A contentious unrelenting divorce will wreak havoc on one’s physical and emotional health so it is imperative to assure that self-care is a priority. It is common for people to place their children’s needs, their jobs and household responsibilities above their own health. I believe it is essential to carve out specific time each day to refresh and nourish oneself. This may be achieved through physical activity or quiet meditation. Whatever the preferred modality for rejuvenation, it must be consistent so that one has the emotional and physical strength to effectively circumvent the constant and escalated conflicts.

It is essential to have a strong support system, even if that is only two or three people. These should be people who are trusted and empathetic to what is going on. It’s a good idea to have a “check-in” system with one or two people where a text, email or phone call is made every day to assure that the targeted spouse is safe. This is especially necessary if there has been physical violence in the past. If there have been threats of or actual physical violence, a report should be made to the police and a protective order may be put into effect. Protective orders set boundaries that keep the offender a specified distance from their target. Protective orders are very serious and violations of them may result in jail time.

A toxic divorce is very challenging and will push the targeted individual to exhaustion. A targeted person needs to remember that they cannot change the behavior of the person who has made it their main objective to create chaos for the target. The only way to effectively diminish the impact of the toxic divorce is to limit one’s response to their antics and maintain as much emotional composure as possible. Toxic divorces are overwhelming so it is better to take each day one at a time, each step one at a time.


Thursday, 15 November 2018

Helping Kids Cope with Your Amicable Divorce

When divorce is an obvious solution to a disastrous marriage, it’s easier for kids to understand. If either parent is abusive to partner and kids, an addict whose habit has thrown the family into poverty, or a criminal in the world and a tyrant at home, it makes sense to children that the more balanced parent would want to take them away from all that. When home is a place filled with tension, where everyone has to walk on eggshells to avoid a blowup, where the primary contact between the grownups is fighting and violence or seething hostility, kids often want out as much as one of their parents.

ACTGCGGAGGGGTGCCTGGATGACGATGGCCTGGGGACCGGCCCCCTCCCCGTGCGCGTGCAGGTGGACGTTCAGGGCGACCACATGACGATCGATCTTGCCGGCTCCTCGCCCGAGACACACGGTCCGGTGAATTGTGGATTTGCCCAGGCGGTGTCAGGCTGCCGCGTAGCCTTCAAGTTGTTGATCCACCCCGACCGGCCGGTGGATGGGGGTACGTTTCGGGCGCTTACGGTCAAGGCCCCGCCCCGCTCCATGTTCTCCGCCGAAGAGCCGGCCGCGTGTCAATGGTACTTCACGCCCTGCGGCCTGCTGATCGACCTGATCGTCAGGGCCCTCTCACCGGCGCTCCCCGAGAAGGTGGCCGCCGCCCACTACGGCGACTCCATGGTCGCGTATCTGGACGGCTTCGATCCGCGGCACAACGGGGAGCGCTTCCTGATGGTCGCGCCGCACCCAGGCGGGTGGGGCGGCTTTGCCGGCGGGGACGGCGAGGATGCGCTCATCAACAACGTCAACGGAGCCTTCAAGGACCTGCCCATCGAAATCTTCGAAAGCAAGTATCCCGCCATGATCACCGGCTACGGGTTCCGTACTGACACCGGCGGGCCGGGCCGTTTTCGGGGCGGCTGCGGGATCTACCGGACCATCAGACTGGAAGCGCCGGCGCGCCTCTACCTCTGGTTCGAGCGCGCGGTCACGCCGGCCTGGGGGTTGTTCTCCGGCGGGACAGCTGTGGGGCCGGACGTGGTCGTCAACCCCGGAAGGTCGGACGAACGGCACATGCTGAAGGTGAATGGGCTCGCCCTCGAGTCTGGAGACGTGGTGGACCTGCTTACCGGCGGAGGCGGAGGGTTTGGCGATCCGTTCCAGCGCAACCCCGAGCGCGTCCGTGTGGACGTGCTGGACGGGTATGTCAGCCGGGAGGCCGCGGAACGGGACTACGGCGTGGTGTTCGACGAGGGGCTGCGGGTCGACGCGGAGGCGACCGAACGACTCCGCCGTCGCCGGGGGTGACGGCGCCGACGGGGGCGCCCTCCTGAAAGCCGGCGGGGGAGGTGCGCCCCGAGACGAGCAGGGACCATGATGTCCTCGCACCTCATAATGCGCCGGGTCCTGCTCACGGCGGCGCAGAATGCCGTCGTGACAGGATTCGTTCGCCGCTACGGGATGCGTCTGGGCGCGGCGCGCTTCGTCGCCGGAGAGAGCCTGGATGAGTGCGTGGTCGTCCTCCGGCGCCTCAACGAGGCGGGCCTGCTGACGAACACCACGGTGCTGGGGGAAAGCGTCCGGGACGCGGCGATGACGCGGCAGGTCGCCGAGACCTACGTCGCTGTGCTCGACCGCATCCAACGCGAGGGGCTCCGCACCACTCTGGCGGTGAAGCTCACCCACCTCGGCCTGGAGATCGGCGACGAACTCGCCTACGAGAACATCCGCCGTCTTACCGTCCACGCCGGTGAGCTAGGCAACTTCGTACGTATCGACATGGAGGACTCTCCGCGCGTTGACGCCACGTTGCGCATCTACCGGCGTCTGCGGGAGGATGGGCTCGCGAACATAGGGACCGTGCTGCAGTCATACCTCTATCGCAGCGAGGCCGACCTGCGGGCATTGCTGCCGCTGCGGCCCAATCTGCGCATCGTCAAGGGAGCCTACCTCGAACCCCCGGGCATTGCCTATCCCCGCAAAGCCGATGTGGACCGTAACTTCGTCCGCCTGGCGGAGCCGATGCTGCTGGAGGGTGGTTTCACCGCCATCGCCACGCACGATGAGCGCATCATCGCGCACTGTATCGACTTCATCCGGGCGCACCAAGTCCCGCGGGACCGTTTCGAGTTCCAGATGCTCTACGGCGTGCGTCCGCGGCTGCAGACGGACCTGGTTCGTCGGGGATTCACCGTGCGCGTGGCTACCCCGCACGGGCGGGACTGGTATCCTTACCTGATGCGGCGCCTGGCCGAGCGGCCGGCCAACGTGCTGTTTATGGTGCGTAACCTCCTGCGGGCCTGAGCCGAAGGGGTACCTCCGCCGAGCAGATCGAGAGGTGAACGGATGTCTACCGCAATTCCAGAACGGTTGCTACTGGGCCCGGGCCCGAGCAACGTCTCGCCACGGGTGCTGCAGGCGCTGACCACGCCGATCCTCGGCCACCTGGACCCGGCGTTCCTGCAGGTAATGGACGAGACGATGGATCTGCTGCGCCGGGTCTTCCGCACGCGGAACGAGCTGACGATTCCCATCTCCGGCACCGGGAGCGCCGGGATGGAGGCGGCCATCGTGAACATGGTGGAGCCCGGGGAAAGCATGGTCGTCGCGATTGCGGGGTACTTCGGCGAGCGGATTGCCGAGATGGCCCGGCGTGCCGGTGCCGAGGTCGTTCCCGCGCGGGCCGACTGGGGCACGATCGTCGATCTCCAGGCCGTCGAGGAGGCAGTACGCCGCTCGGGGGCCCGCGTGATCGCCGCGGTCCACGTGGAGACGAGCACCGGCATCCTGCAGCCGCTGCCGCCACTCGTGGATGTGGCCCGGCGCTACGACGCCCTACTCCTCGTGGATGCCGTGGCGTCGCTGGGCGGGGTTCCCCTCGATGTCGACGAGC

But what can the kids make of it when the reasons for the divorce aren’t so obvious? Adult reasons aren’t always appropriate to share with kids. The reasons you can share may seem lame to them. You’re not happy. You and your partner don’t share the same interests, activities, or goals. You or your partner is attracted to someone else. Sex isn’t what you think it should be. Daily life is boring at best; clouded by low-grade hostility at worst. Little decisions get left to one or the other. Big decisions seem impossible. Maybe there is a hidden addiction (gambling, shopping, Internet porn) that is eroding the marriage but isn’t visible to the children. You and your partner aren’t a team. You aren’t in love. You think life has to be better than this. But you’ve been wise enough to shield the children from your growing unhappiness.

Adding to the kids’ confusion is that you and the other parent have managed to work out a way to be responsible parents in spite of growing apart from each other. Maybe you’ve divided the turf, with each of you taking on different tasks — one becoming the caregiver; the other doing specific routines. Maybe you can’t talk to each other but you can both talk to the kids. Most important, the kids know you both love them. Kids, being kids, think the way you are together is the way all parents live. They think your family is no different from anyone else’s. They think everything is fine.

Although an amicable divorce is what most adults would want and what is ultimately better for the kids, it only adds to their bewilderment. If you guys can get along so well, they think, why couldn’t you just stay married and keep our family together?

Make no mistake. For the children in such a situation, your divorce is their catastrophe. They can’t believe it. From where they sit, you’ve got a good family. They love you both and don’t believe that you don’t love each other. Their usual reaction is panic and protest. They don’t want it to happen. They worry it’s their fault. They fantasize they can do something to stop it or fix it. They worry their parents will divorce them, just as they are divorcing each other. They hate it. They may even hate you for disrupting their life, for making the other parent leave, for changing things that seemed just fine to them.

Helping your kids through your amicable divorce is a long-term proposition. Since there was no obvious blowup and blowout, the kids will return to questioning the decision at each stage of their development. If you expect it, if you respond with age-appropriate answers, if you can avoid being defensive, the issue will quiet down again until the next developmental milestone. It often takes until they are adults and have had experience with adult relationships for them to really understand.

There are some common and predictable issues at every “why did you have to go and get a divorce?” conversation along the way: